Danny Haley (Charlton Heston) makes his money by helping to run a gambling den, but naturally this attracts interest from the police, as it does today when he is approaching the premises and notices the cops raiding the place; he takes shelter in the diner across the road until they have gone, then goes in to survey the damage. In spite of the raid, Danny is confident he can get back in business fairly soon and awaits the return of his associates, but money is always tighter than he would really like, and he's always on the lookout for a fresh opportunity - or a fresh face to fleece. His girlfriend is Fran Garland (Lizabeth Scott), a nightclub singer, and she might provide a prompt for another sucker to fall into his orbit...
Dark City, not to be confused with the Alex Proyas science fiction movie over forty years later, will always be known as Charlton Heston's debut as a leading man, though on this evidence the studio were seeking to place him in the mould of another new star, Burt Lancaster, or perhaps Kirk Douglas, and not the more rugged heroes he would customarily play for the rest of his career. In fact, by the end of this it's as if they were writing the script around Heston's burgeoning persona, for he begins as a heel and ends up as the character we would be more used to from him over subsequent movies, which at least renders the opening half hour interesting as he was essaying a more villainous part than you'd be accustomed to.
Danny is still an anti-hero at any rate, this being inflected by film noir's influence, but it didn't quite fit that template. For a start, Lizabeth Scott may have been the female lead, but she wasn't playing the femme fatale, there wasn't one, leaving her as something of a doormat when it came to the whims of Danny. Scott didn't have long to rein as a noir queen as the genre didn't last for enough time to be something she could build a solid career on, and when she had the chance to branch out she was hit by a scandal spreading rumours she was a lesbian, a no-no in the conservative nineteen-fifties, though ironically this did lend her popularity as a minor gay icon, whatever the truth to that hearsay. Here she was sold rather short, since there's a stretch in the middle where she disappears from the plot.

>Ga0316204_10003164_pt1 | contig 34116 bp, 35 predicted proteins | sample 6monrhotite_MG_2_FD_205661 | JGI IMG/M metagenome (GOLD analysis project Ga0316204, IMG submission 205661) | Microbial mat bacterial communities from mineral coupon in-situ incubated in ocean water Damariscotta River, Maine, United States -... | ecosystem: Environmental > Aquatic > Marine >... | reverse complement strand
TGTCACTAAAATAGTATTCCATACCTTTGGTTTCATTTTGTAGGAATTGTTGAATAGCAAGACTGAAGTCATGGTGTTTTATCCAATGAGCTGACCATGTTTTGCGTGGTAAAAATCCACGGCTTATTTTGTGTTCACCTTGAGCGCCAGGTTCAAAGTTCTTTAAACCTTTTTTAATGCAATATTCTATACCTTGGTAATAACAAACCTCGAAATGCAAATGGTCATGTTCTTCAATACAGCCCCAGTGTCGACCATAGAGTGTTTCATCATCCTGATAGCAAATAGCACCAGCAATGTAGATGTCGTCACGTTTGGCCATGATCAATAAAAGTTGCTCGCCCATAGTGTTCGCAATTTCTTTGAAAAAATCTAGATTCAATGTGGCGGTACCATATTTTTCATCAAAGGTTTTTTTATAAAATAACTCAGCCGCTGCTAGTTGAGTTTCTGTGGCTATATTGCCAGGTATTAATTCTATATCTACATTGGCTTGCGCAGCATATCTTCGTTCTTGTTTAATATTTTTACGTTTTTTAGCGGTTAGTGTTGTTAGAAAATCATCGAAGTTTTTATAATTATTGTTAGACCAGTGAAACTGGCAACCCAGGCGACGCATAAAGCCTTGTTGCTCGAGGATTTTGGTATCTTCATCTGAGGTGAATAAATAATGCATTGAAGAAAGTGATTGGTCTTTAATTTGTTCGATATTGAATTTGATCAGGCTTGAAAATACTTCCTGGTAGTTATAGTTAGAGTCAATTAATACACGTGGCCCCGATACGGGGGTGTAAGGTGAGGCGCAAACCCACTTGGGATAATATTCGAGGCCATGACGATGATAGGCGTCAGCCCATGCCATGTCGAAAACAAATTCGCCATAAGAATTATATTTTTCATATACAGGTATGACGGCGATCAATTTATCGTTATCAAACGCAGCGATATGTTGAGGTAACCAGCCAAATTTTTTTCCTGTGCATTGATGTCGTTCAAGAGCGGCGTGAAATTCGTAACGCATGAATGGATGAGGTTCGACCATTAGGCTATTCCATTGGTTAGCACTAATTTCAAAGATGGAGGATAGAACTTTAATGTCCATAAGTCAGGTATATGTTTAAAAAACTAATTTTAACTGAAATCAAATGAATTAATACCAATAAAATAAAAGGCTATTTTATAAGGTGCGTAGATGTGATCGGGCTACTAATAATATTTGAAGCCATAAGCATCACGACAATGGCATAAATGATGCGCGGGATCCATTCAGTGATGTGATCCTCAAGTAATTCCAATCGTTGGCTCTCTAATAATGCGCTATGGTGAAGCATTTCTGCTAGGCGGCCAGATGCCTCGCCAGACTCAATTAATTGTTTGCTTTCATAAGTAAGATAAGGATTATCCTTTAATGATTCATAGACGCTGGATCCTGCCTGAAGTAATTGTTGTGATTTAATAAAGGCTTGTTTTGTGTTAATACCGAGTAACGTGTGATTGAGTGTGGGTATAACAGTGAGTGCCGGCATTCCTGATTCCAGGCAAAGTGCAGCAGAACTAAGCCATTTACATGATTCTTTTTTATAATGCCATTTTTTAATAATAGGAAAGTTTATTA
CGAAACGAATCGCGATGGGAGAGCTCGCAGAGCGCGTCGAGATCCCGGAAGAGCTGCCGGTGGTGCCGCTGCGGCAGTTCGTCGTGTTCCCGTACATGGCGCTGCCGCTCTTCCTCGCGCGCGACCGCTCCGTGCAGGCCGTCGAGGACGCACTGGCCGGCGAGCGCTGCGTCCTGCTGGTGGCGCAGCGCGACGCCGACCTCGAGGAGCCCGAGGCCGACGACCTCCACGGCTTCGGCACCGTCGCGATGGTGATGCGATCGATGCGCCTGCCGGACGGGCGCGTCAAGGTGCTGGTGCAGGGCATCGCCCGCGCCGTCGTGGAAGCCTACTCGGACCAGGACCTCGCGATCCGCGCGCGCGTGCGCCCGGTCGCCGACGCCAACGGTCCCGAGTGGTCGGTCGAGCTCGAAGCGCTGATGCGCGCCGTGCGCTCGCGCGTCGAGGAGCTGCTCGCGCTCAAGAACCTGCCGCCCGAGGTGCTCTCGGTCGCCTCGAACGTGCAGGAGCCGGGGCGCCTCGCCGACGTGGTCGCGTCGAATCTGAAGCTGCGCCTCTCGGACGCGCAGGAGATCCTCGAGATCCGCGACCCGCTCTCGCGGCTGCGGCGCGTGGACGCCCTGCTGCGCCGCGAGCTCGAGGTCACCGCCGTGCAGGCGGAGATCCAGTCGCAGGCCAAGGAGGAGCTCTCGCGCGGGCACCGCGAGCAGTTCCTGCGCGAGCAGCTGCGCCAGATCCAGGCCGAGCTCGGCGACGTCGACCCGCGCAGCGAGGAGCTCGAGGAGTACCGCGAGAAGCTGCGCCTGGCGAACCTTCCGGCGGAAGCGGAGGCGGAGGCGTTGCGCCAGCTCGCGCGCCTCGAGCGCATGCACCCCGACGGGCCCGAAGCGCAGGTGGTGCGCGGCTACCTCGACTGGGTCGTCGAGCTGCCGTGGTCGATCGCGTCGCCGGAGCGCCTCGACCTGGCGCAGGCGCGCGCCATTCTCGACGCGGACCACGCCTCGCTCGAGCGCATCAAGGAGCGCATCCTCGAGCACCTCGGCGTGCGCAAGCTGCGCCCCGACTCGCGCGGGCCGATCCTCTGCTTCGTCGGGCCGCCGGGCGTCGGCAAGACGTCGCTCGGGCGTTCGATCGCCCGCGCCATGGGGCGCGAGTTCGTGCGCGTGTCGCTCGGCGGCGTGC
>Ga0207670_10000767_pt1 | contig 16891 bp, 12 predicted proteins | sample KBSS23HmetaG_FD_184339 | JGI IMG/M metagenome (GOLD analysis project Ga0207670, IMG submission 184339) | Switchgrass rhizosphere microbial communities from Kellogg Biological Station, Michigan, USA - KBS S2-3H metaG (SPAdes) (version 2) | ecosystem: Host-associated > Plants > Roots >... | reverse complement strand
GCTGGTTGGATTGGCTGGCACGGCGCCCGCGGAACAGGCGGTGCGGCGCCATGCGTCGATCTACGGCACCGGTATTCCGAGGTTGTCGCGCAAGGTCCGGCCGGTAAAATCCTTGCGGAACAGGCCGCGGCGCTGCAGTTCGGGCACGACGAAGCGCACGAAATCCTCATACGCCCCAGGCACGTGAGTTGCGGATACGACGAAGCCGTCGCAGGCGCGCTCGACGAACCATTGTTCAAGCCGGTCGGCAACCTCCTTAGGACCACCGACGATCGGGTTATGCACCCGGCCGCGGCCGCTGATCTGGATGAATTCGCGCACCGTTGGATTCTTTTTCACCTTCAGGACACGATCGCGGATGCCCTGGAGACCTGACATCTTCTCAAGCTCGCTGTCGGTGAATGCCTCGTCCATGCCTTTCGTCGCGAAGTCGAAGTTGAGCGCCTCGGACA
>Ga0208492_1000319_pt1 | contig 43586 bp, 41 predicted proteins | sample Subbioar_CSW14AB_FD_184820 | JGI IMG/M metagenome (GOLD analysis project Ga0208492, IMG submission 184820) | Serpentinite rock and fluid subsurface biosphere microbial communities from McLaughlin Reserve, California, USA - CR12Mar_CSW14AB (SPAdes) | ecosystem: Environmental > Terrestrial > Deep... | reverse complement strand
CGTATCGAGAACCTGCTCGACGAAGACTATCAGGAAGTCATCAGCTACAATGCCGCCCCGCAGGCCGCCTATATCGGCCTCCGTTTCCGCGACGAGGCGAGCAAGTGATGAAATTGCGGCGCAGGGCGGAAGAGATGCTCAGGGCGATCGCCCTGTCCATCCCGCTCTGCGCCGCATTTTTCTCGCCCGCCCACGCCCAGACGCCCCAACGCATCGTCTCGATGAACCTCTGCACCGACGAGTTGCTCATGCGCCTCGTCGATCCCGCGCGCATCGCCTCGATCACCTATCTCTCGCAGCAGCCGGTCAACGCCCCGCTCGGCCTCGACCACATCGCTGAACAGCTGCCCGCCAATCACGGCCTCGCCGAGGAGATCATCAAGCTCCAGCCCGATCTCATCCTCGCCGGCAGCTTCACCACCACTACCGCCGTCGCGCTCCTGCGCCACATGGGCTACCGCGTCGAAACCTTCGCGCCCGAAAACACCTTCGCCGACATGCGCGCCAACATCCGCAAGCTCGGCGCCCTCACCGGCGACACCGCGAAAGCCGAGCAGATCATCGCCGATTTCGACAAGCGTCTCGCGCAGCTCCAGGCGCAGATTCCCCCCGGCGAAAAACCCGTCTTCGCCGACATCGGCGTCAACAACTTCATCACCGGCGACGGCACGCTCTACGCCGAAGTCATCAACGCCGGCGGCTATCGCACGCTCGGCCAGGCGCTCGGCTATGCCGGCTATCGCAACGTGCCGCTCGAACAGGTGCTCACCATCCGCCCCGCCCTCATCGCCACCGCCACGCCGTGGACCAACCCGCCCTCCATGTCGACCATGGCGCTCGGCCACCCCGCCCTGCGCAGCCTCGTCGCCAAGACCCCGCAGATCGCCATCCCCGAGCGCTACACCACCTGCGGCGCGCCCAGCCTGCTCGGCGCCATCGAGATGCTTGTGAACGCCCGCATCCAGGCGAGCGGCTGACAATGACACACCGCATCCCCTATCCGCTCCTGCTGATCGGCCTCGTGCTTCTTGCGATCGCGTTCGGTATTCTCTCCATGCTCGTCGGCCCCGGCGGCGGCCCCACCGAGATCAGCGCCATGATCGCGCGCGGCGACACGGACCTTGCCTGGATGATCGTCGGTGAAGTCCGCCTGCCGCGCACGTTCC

Whereupon Viveca Lindfors took over as the young widow Danny becomes interested in. Why was that? It was down to him feeling guilt over her late husband as he may have contributed to his suicide, committed when the man, Arthur Winant (Don DeFore), was pressured into gambling with a lot of someone else's money. For Danny and his partners, the corpulent, ulcer-afflicted Barney (Ed Begley) and grim, argumentative Augie (Jack Webb, playing a criminal before he was established as television's most famous police detective of this decade), this was just another scam, easy cash in a poker game of the sort they had pulled off many times before, but for Arthur it was a personal tragedy, so really the gang were culpable and we have the sense that they deserve everything that's coming to them.
That being a hulking "psychopath" of whom we only see his shovel-like hands with a distinctive ring on one finger: Sidney (Mike Mazurki, of course), the brother of Arthur out for revenge, and hanging up his victims to make it look as if they have killed themselves too. The cops, led by Dean Jagger, are aware this is not what it seems, but powerless to stop Sidney for some reason (he's not exactly the most anonymous of folks), so Danny takes it upon himself to prevent his own murder. This sounds like it should be a solid thriller, yet the further it goes on the more it runs out of steam, as if the filmmakers found their plot was not as substantial as they initially thought, and though there were plenty of interesting actors here, they were unable to bulk up the drama when it came across as so meandering and anaemic. Add in a bunch of timewasting songs for Scott to perform in her act, too many diversions when keeping things claustrophobically centered on the city would have been more beneficial to the tension, and the compensation was in Heston's nascent star power. Music by Franz Waxman.